There were similar messages from other Raffles executives and international hoteliers no sooner news of Gardiner’s death went on the news wires on September 17th. Even the Financial Times in England expressed interest at his passing. Had he known, this would have tickled Cyril as pink as the newsprint on which that respected paper is printed. He revelled in the reputation of his much publicised “eccentricity”, often boasting that he had never hosted a cocktail party on his life. He did serve drinks at one dinner he hosted sheepishly defending himself when I railed him on it saying, “otherwise no one would have come!”
Gardiner could be a doughty fighter in a boardroom and the share market and his thorough knowledge of company law and courtroom experience equipped him well for that. It was not very well known that he qualified as a chartered secretary over 25 years ago. In the early eighties when the Colombo share market was a very sleepy place with perhaps a dozen transactions reported weekly Gardiner did mighty battle with his relatives in Ceylon Theatres for the control of Millers Ltd., the ven erable old department store com pany which is now nearly 150 years old. Millers, together with its subsidiary, Cargills, owned (and owns) very valuable real estate property in Colombo Fort, Kandy, Nuwara Eliya and Bandarawela and the battle for control of this company resulted in its share price going through the roof.
In the middle seventies, an eight rupee Millers share had been traded at Rs 2.25. The Gardiner – Ceylon Theatres battle for control had the price going up to over Rs 100. Ceylon Theatres won the day, but as even Gardiner’s worst detractors had to admit, he helped establish the true value of the share. So also in the case of The Finance Co. Ltd., which owns a solid chunk of Ceylinco Ltd., a modestly capitalized company that owns Ceylinco House in Colombo Fort.
Older Lankans might remember other court room battles between Gardiner and Ceylon Insurance during the time of Mr Justin Kotelawela. Gardiner eventually exited Ceylon Insurance and that company pulled out of the Galle Face Hotel. The swap was done with Lalith Kotelawela at the helm of Ceylinco. Kotelawela today speaks most affectionately of Gardiner and his family. The combativeness of Cyril’s salad days had mellowed over the passing years and broken fences mended in later years to the satisfaction of all concerned.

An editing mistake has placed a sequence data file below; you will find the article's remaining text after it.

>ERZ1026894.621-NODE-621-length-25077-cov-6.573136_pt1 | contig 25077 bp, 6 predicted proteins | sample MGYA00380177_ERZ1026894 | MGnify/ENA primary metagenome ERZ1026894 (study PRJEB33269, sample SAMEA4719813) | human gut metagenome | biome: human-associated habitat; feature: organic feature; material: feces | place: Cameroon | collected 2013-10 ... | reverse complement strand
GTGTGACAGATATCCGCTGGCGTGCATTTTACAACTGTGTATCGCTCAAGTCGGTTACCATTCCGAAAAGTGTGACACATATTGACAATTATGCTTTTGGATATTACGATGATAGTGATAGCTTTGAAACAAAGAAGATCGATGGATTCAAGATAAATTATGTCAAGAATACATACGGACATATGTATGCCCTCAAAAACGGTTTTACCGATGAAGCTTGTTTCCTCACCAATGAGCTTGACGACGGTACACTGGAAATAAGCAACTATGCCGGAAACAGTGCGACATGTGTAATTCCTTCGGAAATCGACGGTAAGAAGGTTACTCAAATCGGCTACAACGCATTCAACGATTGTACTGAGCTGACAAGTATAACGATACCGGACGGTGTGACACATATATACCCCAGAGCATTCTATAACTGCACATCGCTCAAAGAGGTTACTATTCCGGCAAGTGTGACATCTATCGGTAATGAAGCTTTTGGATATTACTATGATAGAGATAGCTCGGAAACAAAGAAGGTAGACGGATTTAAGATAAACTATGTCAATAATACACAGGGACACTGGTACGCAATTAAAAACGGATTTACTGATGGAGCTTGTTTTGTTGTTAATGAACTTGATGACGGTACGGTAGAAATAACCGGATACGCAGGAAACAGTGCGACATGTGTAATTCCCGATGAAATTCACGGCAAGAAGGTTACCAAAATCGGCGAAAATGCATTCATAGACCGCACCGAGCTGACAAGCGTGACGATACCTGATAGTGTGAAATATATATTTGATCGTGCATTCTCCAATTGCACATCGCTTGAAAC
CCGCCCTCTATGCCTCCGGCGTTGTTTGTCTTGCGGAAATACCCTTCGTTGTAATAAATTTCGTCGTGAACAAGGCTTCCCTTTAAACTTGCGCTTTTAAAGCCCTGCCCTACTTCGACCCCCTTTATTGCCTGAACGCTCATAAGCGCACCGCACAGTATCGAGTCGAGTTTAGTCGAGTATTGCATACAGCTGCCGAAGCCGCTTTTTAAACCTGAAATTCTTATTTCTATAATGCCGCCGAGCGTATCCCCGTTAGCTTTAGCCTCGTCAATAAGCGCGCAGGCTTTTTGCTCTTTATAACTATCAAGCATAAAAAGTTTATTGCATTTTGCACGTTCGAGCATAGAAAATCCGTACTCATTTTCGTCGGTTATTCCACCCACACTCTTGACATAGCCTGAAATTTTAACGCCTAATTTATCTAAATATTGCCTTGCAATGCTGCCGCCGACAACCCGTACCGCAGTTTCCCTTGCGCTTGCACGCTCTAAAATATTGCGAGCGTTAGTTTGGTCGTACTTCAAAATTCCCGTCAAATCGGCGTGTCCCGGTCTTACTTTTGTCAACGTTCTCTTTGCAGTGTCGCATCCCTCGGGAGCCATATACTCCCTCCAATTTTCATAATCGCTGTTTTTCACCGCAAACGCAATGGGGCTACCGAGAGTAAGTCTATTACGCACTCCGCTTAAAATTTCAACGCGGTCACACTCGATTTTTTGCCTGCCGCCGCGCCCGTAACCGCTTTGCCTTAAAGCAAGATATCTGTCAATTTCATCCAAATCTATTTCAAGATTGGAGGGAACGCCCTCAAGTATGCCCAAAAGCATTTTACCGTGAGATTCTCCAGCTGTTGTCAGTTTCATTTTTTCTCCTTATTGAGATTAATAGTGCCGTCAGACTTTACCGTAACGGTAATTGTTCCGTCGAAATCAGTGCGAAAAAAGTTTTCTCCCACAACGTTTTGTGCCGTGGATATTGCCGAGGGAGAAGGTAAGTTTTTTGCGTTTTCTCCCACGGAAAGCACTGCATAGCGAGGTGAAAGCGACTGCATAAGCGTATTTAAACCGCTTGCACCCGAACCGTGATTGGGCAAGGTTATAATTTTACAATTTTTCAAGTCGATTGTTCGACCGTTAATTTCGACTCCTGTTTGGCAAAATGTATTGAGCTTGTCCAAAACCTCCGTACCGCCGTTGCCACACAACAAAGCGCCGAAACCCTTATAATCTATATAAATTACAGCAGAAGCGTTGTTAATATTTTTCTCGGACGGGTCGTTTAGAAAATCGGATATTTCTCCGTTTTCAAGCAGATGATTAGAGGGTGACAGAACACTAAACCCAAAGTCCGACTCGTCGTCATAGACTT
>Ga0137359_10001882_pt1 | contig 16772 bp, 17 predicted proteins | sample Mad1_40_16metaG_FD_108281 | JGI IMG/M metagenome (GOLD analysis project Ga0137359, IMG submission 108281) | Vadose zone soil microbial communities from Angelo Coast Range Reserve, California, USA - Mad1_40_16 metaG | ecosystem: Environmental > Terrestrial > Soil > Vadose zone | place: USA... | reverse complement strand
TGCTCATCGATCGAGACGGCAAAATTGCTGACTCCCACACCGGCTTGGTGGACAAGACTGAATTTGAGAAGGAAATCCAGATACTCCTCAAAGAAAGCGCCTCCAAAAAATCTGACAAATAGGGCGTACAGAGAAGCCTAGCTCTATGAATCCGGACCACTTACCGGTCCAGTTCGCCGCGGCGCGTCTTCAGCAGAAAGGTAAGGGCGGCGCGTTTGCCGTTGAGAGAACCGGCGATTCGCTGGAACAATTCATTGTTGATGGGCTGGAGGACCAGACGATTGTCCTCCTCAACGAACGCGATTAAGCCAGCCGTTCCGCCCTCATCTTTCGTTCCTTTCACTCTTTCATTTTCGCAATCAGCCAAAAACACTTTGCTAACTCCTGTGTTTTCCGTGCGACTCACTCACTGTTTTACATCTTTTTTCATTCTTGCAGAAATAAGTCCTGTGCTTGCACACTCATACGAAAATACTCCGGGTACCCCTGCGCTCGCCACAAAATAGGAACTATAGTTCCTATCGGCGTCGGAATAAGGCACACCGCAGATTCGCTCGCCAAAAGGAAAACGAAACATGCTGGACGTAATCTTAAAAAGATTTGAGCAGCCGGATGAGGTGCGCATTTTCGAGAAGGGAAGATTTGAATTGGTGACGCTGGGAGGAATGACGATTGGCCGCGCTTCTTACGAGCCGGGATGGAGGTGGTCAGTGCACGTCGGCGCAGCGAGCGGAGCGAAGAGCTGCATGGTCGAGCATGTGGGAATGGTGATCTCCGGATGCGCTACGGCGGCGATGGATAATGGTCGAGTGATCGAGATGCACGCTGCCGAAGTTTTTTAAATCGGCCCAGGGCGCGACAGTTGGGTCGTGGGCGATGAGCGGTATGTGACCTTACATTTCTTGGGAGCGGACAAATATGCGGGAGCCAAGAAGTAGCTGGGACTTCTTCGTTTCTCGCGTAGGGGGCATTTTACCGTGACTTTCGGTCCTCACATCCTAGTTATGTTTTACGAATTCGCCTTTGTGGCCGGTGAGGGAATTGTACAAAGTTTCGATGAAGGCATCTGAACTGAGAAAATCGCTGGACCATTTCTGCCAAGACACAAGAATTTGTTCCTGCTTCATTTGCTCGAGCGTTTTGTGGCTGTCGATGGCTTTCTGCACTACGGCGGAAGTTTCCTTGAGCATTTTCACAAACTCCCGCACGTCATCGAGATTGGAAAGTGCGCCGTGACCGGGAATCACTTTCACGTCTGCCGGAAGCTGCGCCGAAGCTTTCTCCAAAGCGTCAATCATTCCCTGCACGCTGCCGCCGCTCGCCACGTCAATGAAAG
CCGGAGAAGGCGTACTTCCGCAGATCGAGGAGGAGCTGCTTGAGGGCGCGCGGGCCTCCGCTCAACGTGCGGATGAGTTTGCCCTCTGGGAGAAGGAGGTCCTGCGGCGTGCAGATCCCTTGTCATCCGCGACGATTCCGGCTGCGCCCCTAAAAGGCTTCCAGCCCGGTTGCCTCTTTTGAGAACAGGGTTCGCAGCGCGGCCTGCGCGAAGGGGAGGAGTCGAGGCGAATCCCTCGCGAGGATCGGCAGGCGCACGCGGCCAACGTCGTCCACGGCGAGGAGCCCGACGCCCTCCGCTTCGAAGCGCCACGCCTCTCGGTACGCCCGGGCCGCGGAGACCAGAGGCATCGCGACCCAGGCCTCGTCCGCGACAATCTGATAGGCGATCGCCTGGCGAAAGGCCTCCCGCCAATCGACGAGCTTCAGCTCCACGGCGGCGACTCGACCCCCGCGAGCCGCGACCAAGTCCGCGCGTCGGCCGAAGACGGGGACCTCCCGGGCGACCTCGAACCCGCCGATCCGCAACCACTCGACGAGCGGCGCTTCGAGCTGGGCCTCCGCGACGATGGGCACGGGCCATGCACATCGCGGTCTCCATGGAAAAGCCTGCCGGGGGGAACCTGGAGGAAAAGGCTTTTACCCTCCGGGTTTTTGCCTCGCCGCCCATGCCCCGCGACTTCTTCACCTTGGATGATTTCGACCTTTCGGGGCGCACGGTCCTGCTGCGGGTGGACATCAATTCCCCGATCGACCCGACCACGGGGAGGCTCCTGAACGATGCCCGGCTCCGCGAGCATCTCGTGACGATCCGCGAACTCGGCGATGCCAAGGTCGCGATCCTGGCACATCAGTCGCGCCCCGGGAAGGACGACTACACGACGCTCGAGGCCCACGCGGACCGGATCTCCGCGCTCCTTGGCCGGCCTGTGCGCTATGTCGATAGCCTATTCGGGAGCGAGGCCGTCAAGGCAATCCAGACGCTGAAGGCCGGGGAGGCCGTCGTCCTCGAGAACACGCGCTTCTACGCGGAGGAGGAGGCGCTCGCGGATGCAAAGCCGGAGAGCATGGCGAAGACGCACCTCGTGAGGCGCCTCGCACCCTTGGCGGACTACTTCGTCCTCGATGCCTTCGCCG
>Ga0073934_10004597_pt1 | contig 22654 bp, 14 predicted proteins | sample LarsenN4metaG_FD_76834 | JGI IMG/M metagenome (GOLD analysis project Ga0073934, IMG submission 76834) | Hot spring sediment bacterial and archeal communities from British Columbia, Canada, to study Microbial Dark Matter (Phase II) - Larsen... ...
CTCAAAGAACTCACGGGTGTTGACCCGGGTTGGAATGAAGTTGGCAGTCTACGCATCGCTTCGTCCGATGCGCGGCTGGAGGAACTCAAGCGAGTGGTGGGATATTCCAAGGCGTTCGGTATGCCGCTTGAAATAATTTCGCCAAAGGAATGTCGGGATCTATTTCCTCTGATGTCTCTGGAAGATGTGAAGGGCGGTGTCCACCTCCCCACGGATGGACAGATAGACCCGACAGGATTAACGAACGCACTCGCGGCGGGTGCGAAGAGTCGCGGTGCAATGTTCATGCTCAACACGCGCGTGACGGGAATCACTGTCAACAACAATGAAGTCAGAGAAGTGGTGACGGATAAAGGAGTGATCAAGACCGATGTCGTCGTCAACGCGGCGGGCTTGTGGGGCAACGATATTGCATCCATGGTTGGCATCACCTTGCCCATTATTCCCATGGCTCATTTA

Cyril Gardiner who maintained a simple lifestyle was obsessively mindful of his health. He was a nonsmoker and teetotaller, careful about what he ate and exercise conscious. “I preach what I practice” he would often say and proclaim the exercise value of ballroom dancing. He was a very good dancer and he used to say that there is no better way to exercise than on the dance floor with a beautiful woman in his arms. Ironically, he suffered the first of the heart attacks that eventually led to his death exactly a month later while dancing at a niece’s wedding.
Tragically, that stopped him from attending the much looked- forward-to wedding of his own son the next day. But Cyril insisted that everything went on as planned. He was recovering nicely after the first attack and nobody could have known then that the end was so near. But more attacks were to follow and he died on Tuesday night, September 17th after emergency by-pass surgery had been completed.
Last March he accompanied members of the Foreign Correspondents’ Association of which he was an associate member, and to which he had recently given generous facilities at the GFH, for a weekend at Bentota Beach. He noticed Tania Arnolda, the prettily efficient young woman who handles PR at the hotel’s water sports and entertainment facility, chain smoking Before leaving for Colombo next morning, he had left her a sealed envelope. It was a tightly argued. case on the dangers of smoking printed on a leaflet which must have been part of his baggage.
The previous night the hotel. had hosted cocktails and a barbecue by the river. Walking back to our rooms quite late, Cyril and I had trouble finding our way back into the hotel building as all the doors seemed to be shut. It took a lot of walking (and stumbling) in the dark before we got in and both he and I were a little breathless. The phone rang soon after I got into my room. It was Cyril who asked “are you alright?” I assured him I was fine. He may have had a foreboding that the end was near because at breakfast next morning he told me: “I thought I was going to die all alone in my room.”
It was not very long ago that Sanjeev Gardiner told me that he had wanted to marry quickly “so that my children can know my dad.” Although that is not to be, what better compliment can any man earn from his son? Cyril certainly deserved it.
Courtsey: Sunday Observer